First of all how much exercise is the dog getting? I'm guessing it's not enough.

Is she crate trained? If not I'd start that immediately.

Chasing cars is pretty common for a herding dog. You can lessen it with more exercise. Do you take her to fun training classes like tricks class or agility? that could help. Border Collies need a mental energy outlet more then a physical energy outlet.

Feel free to PM me with specific questions.
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Old 02-24-2014, 09:11 AM
krissy krissy is offline
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Originally Posted by casey82 View Post
First of all how much exercise is the dog getting? I'm guessing it's not enough.
A tired dog is a good dog. If you can't get through to her yet with just training I'd suggest amping up your exercise. My puppy is pretty good most days, but she is an angel when I can give her more exercise. The winter is difficult depending on where you live. For us there's almost no way to provide lots of exercise in the peak of winter (like right now). For any other time of year though, I generally do at least 1 leash walk (mostly for structure and discipline, not so much for exercise) and then I will do one of the following:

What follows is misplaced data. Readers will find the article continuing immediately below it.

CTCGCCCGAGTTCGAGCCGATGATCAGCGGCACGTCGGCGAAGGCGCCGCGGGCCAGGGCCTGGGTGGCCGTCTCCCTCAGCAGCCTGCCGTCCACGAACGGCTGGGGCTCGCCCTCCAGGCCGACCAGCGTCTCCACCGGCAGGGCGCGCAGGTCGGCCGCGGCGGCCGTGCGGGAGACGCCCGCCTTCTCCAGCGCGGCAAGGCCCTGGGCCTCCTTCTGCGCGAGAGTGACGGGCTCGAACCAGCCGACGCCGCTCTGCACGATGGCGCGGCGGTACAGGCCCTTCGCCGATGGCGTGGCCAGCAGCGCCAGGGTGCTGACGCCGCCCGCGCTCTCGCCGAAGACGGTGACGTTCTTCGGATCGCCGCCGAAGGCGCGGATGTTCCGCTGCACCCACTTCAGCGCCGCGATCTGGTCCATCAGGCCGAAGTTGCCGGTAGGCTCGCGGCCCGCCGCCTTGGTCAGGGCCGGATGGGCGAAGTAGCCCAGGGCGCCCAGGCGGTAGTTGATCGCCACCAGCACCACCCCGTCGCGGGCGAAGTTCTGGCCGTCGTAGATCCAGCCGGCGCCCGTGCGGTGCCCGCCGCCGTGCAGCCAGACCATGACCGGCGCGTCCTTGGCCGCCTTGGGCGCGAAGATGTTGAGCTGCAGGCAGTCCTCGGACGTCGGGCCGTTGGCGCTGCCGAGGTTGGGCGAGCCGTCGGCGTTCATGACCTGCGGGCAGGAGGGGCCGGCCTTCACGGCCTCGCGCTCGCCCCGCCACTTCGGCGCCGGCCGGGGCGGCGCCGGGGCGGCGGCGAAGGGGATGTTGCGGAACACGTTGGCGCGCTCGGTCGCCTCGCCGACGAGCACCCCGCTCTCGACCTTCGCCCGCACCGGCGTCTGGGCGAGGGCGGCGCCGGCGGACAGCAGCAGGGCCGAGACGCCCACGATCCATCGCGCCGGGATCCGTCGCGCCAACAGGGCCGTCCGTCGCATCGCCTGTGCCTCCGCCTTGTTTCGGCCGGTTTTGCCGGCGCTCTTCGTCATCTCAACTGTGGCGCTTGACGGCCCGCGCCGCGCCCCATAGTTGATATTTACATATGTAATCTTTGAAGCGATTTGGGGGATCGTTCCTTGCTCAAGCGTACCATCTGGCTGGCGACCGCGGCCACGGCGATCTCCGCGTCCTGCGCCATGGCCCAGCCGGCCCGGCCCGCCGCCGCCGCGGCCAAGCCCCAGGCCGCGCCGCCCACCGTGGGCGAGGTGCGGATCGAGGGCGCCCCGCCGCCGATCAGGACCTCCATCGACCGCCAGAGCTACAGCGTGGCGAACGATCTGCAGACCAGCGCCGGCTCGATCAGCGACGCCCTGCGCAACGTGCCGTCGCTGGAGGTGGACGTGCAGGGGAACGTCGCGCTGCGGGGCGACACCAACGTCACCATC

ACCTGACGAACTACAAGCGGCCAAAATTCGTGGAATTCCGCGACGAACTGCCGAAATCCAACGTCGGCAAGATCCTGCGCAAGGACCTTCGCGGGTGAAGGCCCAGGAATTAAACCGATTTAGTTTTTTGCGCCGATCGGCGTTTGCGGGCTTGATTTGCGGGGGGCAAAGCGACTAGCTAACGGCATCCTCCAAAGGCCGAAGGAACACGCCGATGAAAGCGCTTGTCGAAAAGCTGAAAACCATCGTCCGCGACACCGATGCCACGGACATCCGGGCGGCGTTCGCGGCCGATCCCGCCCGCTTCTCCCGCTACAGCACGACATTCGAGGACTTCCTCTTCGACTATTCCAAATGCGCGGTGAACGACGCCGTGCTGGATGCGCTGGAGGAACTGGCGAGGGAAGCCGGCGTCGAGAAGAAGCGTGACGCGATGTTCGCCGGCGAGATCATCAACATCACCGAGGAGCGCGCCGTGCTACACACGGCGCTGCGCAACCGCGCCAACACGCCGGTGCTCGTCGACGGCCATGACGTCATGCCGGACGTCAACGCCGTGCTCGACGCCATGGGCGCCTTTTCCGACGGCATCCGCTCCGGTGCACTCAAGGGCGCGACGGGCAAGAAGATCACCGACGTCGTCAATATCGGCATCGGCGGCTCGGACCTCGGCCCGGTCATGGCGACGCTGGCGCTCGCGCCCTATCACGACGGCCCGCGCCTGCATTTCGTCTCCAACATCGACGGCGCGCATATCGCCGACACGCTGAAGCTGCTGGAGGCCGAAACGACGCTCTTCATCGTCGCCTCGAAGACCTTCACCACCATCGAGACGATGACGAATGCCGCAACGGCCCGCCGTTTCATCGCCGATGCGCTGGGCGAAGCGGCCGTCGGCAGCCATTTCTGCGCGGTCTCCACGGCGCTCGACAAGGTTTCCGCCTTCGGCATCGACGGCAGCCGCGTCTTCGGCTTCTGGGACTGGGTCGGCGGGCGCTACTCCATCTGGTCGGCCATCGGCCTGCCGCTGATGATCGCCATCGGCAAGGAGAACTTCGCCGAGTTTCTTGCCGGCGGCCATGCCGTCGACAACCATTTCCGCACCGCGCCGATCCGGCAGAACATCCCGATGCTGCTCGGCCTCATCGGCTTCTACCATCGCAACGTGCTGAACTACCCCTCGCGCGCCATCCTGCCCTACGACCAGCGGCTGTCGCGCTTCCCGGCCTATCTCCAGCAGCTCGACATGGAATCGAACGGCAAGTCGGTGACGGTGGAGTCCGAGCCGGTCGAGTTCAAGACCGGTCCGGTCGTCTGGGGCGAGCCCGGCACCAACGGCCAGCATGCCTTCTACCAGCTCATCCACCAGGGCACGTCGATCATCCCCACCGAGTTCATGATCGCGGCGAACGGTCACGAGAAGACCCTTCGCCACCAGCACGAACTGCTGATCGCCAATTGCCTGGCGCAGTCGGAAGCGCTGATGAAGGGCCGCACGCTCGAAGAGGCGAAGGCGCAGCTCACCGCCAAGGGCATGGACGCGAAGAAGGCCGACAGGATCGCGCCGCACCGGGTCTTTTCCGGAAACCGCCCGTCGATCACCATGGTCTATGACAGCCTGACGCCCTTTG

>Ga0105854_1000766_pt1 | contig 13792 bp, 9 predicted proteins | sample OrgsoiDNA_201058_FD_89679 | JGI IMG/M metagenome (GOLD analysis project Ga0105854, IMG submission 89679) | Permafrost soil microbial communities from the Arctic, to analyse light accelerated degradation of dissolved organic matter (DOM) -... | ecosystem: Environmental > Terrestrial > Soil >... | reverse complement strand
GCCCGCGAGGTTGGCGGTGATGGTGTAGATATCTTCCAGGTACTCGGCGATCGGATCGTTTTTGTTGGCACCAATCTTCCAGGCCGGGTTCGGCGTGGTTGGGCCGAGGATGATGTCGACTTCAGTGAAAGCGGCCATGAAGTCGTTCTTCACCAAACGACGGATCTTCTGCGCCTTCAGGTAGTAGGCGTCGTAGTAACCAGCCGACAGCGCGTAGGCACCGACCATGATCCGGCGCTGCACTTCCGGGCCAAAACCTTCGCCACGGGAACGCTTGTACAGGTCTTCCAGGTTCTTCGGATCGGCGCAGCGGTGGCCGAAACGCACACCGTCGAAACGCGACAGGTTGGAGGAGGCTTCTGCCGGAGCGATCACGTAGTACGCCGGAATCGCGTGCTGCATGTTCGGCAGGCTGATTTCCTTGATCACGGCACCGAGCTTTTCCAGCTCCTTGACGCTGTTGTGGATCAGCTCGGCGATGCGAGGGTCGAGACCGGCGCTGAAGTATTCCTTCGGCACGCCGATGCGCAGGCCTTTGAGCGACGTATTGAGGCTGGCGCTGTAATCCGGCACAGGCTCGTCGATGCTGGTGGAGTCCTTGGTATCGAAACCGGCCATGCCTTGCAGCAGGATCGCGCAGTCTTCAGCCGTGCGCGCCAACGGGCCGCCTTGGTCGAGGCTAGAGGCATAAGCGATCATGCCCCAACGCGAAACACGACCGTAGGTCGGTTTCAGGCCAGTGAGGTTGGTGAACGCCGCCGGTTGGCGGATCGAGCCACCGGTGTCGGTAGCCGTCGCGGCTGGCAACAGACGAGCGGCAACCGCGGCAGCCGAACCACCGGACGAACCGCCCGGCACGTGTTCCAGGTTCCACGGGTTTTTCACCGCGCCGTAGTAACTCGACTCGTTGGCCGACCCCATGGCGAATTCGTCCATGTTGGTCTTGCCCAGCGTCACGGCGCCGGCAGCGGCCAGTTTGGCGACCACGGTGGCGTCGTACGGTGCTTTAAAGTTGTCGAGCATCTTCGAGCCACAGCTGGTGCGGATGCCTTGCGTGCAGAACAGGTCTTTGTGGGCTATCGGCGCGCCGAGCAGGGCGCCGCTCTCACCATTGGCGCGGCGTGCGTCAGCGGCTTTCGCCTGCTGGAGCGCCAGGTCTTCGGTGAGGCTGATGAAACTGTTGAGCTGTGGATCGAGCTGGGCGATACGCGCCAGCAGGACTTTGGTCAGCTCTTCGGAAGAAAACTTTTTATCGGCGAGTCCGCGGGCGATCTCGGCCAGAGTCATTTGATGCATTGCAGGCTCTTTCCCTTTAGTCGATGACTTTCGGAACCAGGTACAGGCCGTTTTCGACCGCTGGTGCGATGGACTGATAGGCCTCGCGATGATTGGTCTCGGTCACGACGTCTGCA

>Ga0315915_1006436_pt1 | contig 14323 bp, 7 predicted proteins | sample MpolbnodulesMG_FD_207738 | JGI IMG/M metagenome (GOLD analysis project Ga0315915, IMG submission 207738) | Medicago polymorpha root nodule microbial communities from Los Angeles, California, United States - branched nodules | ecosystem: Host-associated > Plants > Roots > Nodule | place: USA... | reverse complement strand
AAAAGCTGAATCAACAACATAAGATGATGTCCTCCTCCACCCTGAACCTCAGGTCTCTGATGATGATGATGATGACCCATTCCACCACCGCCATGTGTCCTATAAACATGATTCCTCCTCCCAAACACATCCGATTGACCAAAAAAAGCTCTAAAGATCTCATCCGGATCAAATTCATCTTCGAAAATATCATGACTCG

1. Off leash hike (this needs to be done somewhere safe, far away from automobile and human traffic, and preferably in a large fenced area if the dog's recall is poor as I imagine is probably the case with this dog).

2. Dog park (this requires that your dog is good with other dogs and that you are comfortable with the other dogs at the dog park... just having a play date with a couple of friends' dogs works really well too)

3. Jogging (I prefer off leash on the hiking trails but again you need a decent recall for this. You can also jog with the dog on a leash on the road... this requires that the dog has decent leash manners).

4. Agility class/training

5. Lure pole in the backyard (works great for the sighthounds)

6. Fetch (I don't do this a lot since I have sighthounds, but I imagine a border collie might sort of love this and do it until they drop).